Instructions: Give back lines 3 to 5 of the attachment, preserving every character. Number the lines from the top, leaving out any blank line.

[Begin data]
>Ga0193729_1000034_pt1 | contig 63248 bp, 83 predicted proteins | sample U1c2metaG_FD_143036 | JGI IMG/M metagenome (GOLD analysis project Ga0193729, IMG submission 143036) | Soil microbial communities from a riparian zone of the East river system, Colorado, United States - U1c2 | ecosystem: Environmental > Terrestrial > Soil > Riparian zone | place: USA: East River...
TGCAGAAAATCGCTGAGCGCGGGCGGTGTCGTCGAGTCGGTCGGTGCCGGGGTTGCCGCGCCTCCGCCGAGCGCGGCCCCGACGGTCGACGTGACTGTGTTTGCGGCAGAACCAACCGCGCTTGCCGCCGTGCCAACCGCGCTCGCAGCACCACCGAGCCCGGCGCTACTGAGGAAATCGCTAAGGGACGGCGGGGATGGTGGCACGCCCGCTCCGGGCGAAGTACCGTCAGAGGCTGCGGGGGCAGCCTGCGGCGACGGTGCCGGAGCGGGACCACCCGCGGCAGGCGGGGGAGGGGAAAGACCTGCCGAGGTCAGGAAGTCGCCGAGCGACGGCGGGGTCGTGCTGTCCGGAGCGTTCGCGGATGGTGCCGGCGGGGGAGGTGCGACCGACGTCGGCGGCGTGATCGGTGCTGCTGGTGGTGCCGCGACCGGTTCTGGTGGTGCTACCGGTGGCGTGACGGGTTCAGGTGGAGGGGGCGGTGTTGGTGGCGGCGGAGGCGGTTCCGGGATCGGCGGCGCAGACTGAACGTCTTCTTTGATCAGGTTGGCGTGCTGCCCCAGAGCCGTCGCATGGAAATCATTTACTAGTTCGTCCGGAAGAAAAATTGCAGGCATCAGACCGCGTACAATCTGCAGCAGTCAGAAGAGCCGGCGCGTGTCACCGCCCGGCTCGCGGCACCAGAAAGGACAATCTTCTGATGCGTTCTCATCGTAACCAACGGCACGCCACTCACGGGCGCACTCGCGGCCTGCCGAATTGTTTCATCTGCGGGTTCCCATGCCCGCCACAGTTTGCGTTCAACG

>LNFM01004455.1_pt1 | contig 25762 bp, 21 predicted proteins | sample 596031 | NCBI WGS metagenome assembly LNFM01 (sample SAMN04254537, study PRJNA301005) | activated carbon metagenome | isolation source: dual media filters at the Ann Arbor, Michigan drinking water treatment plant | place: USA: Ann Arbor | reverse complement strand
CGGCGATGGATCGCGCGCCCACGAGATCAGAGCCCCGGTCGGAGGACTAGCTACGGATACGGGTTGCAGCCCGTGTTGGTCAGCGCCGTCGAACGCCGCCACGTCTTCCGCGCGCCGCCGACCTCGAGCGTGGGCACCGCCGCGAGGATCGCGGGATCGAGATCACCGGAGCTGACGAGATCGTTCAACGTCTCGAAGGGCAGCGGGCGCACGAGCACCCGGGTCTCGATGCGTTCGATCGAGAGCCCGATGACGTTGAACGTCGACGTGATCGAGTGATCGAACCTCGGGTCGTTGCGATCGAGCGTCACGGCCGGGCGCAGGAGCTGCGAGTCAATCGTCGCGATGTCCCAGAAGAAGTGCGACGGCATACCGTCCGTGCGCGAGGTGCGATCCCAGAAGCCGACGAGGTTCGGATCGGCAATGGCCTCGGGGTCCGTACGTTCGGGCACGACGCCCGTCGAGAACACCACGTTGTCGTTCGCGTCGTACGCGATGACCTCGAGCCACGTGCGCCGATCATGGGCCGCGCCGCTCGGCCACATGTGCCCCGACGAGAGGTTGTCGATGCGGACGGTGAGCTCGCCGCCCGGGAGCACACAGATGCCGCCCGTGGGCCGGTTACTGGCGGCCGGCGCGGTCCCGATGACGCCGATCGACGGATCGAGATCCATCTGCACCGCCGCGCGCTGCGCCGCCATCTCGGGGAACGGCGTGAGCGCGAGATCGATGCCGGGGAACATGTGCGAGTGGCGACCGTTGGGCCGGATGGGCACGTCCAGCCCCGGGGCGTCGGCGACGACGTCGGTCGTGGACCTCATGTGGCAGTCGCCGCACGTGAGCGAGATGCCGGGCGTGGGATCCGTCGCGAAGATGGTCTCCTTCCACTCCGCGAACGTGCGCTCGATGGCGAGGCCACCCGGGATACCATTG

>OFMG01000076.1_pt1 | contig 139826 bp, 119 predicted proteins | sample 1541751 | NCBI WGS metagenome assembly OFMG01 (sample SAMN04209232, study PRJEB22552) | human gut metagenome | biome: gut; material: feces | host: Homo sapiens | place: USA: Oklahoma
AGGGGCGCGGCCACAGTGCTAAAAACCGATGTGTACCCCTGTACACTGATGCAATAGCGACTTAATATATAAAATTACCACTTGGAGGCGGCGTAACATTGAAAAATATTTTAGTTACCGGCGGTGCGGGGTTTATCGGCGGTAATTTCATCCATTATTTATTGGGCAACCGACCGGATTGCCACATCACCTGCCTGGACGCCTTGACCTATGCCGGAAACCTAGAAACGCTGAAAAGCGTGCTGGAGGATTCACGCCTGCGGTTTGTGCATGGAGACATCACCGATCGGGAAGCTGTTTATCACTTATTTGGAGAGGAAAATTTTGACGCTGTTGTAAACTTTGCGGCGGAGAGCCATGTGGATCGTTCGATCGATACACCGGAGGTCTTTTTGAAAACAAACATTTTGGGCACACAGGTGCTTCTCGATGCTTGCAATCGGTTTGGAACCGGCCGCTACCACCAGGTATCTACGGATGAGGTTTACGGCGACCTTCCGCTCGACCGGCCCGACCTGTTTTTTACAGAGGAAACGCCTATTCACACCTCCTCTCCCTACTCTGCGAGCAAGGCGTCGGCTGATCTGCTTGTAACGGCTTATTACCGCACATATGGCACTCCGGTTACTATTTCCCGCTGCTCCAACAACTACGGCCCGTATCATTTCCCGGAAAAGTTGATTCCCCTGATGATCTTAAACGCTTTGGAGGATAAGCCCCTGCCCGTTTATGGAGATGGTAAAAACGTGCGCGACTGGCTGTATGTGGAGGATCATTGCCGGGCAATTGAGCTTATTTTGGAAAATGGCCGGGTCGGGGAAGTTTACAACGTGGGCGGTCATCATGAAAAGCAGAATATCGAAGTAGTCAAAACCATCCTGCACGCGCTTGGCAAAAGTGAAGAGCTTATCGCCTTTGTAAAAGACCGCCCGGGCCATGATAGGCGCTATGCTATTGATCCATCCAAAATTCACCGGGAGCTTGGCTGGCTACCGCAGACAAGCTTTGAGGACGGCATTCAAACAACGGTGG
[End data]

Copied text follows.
>LNFM01004455.1_pt1 | contig 25762 bp, 21 predicted proteins | sample 596031 | NCBI WGS metagenome assembly LNFM01 (sample SAMN04254537, study PRJNA301005) | activated carbon metagenome | isolation source: dual media filters at the Ann Arbor, Michigan drinking water treatment plant | place: USA: Ann Arbor | reverse complement strand
CGGCGATGGATCGCGCGCCCACGAGATCAGAGCCCCGGTCGGAGGACTAGCTACGGATACGGGTTGCAGCCCGTGTTGGTCAGCGCCGTCGAACGCCGCCACGTCTTCCGCGCGCCGCCGACCTCGAGCGTGGGCACCGCCGCGAGGATCGCGGGATCGAGATCACCGGAGCTGACGAGATCGTTCAACGTCTCGAAGGGCAGCGGGCGCACGAGCACCCGGGTCTCGATGCGTTCGATCGAGAGCCCGATGACGTTGAACGTCGACGTGATCGAGTGATCGAACCTCGGGTCGTTGCGATCGAGCGTCACGGCCGGGCGCAGGAGCTGCGAGTCAATCGTCGCGATGTCCCAGAAGAAGTGCGACGGCATACCGTCCGTGCGCGAGGTGCGATCCCAGAAGCCGACGAGGTTCGGATCGGCAATGGCCTCGGGGTCCGTACGTTCGGGCACGACGCCCGTCGAGAACACCACGTTGTCGTTCGCGTCGTACGCGATGACCTCGAGCCACGTGCGCCGATCATGGGCCGCGCCGCTCGGCCACATGTGCCCCGACGAGAGGTTGTCGATGCGGACGGTGAGCTCGCCGCCCGGGAGCACACAGATGCCGCCCGTGGGCCGGTTACTGGCGGCCGGCGCGGTCCCGATGACGCCGATCGACGGATCGAGATCCATCTGCACCGCCGCGCGCTGCGCCGCCATCTCGGGGAACGGCGTGAGCGCGAGATCGATGCCGGGGAACATGTGCGAGTGGCGACCGTTGGGCCGGATGGGCACGTCCAGCCCCGGGGCGTCGGCGACGACGTCGGTCGTGGACCTCATGTGGCAGTCGCCGCACGTGAGCGAGATGCCGGGCGTGGGATCCGTCGCGAAGATGGTCTCCTTCCACTCCGCGAACGTGCGCTCGATGGCGAGGCCACCCGGGATACCATTG

>OFMG01000076.1_pt1 | contig 139826 bp, 119 predicted proteins | sample 1541751 | NCBI WGS metagenome assembly OFMG01 (sample SAMN04209232, study PRJEB22552) | human gut metagenome | biome: gut; material: feces | host: Homo sapiens | place: USA: Oklahoma